Wendy Glenn, Senior Editor
Ricki Ginsberg, Assistant Editor
Danielle King, Assistant Editor firstname.lastname@example.org
Volume 42, Number 3
Call for Manuscripts
Submitting a Manuscript:
Manuscript submission guidelines are available on p. 3 of this issue and on our website at
http://www.alan-ya.org/page/alan-review-author-guidelines. All submissions may be sent to email@example.com.
Summer 2016: Mediating Media in a Digital Age
Submissions due on or before November 1, 2015
Today’s young adult readers access and generate young adult texts in myriad forms. Through
multimedia platforms, television and film adaptations, fan fiction, and social media, they engage
with stories in ways that extend beyond the originals. These opportunities for connection are rich in
potential and complication. Do media enrich our interactions with others and our world—or is there a
falseness in this apparent linkage? Consider the perspective of Rainbow Rowell’s narrator: “There are
other people on the Internet. It’s awesome. You get all the benefits of ‘other people’ without the body odor and the eye contact” (Fangirl, p. 147). We wonder if all readers are inspired by techie texts or if some, in fact, imagine life as “an analog girl, living in a digital world” (Neil Gaiman, American Gods, p. 332).
For this issue, we encourage you to ponder and explore the ways in which you use young adult literature to help young people mediate media: How do you foster innovative engagement with media in your professional setting? What are the challenges of teaching and learning in the digital age, and how might they be mediated? How do digital communities invite and/or exclude young people today? What role does/can YA literature play in successfully navigating life in the “digital age”?
Fall 2016: Rethinking “Normal” and Embracing Differences
Submissions due on or before March 1, 2016
“To be careful with people and with words was a rare and beautiful thing” (Benjamin Alire Sáenz,
Aristotle and Dante Discover the Secrets of the Universe, p. 324). With these words, Sáenz points to the sacredness of language, particularly as we use that language to build up or tear down those we know—and those we don’t. We use language to discriminate differences and to make sense of and give meaning to our perceptions, but being discriminate can result in unfair judgment—both subtle and overt—when we fail to consider the unique stories of those to whom we assign our assumptions.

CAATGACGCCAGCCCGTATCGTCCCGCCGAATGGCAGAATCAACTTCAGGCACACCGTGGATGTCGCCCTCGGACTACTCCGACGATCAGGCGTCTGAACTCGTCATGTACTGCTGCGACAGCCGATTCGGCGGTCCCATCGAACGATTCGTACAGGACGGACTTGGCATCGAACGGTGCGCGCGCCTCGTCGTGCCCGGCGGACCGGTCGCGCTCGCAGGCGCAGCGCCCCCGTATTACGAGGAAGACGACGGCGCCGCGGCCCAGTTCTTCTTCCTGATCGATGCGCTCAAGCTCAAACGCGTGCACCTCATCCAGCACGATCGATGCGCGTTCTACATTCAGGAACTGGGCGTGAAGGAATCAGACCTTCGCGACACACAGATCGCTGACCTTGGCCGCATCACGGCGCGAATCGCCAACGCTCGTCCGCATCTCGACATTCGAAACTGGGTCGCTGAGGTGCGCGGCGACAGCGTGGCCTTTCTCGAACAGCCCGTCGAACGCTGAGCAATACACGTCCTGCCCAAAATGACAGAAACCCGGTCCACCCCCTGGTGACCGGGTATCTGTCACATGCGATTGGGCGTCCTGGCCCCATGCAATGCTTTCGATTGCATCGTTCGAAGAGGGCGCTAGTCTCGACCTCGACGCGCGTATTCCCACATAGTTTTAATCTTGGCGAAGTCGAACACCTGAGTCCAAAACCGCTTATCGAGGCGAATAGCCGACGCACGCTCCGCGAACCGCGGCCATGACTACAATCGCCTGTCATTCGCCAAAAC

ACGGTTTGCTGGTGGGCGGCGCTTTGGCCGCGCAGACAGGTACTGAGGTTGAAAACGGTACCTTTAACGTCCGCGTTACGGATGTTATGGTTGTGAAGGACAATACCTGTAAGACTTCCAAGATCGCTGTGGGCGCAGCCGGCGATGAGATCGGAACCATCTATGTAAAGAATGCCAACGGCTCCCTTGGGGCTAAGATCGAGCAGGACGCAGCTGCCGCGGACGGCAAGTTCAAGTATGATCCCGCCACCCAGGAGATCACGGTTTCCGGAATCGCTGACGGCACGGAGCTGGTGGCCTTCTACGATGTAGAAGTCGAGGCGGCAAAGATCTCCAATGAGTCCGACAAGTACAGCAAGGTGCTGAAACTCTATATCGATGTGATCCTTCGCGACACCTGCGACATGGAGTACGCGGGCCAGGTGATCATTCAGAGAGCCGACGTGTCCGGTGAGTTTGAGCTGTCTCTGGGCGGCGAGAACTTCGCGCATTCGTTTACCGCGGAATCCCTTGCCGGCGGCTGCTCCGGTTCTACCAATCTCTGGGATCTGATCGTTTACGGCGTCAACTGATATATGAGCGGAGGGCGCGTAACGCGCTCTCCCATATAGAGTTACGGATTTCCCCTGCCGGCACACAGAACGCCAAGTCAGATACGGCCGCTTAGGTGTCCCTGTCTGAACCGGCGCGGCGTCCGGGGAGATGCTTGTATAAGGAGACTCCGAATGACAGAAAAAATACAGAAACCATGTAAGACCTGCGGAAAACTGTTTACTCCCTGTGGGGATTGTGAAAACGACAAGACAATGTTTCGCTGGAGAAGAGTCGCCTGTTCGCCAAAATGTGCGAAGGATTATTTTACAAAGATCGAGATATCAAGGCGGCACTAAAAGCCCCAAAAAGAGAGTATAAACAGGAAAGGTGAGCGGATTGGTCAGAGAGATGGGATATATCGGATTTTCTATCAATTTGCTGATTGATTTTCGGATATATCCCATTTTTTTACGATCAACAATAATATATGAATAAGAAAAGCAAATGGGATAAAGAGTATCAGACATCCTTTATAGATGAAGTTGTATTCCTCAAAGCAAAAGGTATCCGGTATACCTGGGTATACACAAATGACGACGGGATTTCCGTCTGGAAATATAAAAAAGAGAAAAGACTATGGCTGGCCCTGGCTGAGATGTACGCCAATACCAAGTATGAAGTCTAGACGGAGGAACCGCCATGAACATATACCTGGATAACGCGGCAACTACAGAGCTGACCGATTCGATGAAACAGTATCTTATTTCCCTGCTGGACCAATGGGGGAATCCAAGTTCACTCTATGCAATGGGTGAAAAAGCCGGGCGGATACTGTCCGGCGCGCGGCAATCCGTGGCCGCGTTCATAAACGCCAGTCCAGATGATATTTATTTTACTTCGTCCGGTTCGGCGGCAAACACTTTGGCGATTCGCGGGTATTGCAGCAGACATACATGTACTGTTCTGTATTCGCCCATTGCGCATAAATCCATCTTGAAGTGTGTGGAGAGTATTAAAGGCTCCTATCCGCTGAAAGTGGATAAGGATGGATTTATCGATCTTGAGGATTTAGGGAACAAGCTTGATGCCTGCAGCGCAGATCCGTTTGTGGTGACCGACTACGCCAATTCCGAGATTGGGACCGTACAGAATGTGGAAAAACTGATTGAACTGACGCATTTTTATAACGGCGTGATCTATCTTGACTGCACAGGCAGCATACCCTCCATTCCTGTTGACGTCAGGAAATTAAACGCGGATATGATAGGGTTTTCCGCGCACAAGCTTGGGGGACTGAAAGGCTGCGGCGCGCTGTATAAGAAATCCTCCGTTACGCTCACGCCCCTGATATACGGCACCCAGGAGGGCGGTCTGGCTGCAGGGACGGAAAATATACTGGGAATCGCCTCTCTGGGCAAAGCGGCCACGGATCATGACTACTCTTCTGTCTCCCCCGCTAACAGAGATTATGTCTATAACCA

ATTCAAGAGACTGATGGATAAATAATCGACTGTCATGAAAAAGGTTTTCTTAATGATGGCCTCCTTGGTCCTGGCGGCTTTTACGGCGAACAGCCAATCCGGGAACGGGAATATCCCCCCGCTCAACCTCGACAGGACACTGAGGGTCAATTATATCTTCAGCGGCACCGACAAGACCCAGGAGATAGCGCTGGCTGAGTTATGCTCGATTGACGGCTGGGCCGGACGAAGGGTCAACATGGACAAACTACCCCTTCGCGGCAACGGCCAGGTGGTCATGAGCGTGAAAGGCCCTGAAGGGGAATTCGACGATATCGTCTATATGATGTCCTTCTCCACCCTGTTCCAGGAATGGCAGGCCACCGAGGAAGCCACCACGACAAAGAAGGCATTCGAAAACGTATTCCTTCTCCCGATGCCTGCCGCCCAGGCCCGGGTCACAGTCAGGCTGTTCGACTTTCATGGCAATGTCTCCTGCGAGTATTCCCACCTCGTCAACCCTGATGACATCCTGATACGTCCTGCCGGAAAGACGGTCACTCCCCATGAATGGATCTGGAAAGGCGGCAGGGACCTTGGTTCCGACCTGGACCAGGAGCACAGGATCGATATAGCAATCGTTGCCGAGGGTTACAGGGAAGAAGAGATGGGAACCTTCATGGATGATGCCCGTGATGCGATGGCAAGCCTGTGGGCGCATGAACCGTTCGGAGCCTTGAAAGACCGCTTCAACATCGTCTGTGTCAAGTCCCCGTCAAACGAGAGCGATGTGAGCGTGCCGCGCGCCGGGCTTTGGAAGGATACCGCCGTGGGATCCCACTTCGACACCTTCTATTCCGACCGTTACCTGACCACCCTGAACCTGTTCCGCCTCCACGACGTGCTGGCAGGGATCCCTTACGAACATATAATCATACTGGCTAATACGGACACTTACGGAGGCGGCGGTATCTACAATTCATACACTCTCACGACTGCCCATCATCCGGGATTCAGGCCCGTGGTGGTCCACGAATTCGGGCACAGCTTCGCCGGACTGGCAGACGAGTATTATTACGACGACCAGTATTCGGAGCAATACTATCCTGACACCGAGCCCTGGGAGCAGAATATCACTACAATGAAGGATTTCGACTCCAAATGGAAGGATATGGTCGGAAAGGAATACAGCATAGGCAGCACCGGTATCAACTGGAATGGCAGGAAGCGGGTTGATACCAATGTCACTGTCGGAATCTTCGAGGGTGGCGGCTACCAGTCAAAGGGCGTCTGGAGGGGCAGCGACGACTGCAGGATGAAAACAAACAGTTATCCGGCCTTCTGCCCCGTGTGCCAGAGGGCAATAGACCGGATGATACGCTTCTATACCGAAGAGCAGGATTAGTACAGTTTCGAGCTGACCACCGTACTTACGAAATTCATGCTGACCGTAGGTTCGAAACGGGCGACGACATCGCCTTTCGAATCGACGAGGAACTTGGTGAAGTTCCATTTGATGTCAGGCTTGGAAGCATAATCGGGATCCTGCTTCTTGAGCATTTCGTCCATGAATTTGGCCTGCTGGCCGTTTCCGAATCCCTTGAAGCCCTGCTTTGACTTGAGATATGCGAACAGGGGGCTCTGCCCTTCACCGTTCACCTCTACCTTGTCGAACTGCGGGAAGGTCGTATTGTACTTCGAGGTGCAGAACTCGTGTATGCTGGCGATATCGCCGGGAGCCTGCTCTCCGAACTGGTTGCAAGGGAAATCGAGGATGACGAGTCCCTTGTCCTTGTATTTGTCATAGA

In this issue, we invite you to consider how language, woven through story, can invite exploration of difference centered on (dis)ability, sexual identity or orientation, gender, race, nationality, culture, age, and/or physical appearance. How might young adult literature help readers consider their own and others’ uniqueness? How might it challenge deficit perspectives of the other that are too often forwarded by the dominant narrative? What difficulties result from such attempts at engagement in educational settings? How can we help adolescent readers understand that “[A] person is so much more than the name of a diagnosis on a chart” (Sharon M. Draper, Out of My Mind, p. 23) and ask themselves, as they grow up in a labels-oriented world, “You’re going to spend more time with yourself than with anyone else in your life. You want to spend that whole time fighting who you are?” (Alex Sanchez, The God Box, p. 139)?
As always, we also welcome submissions focused on any aspect of young adult literature not directly connected to this theme. Please see the ALAN website (http://www.alan-ya.org/page/alan-review-author-guidelines) for submission guidelines. All submissions may be sent to firstname.lastname@example.org.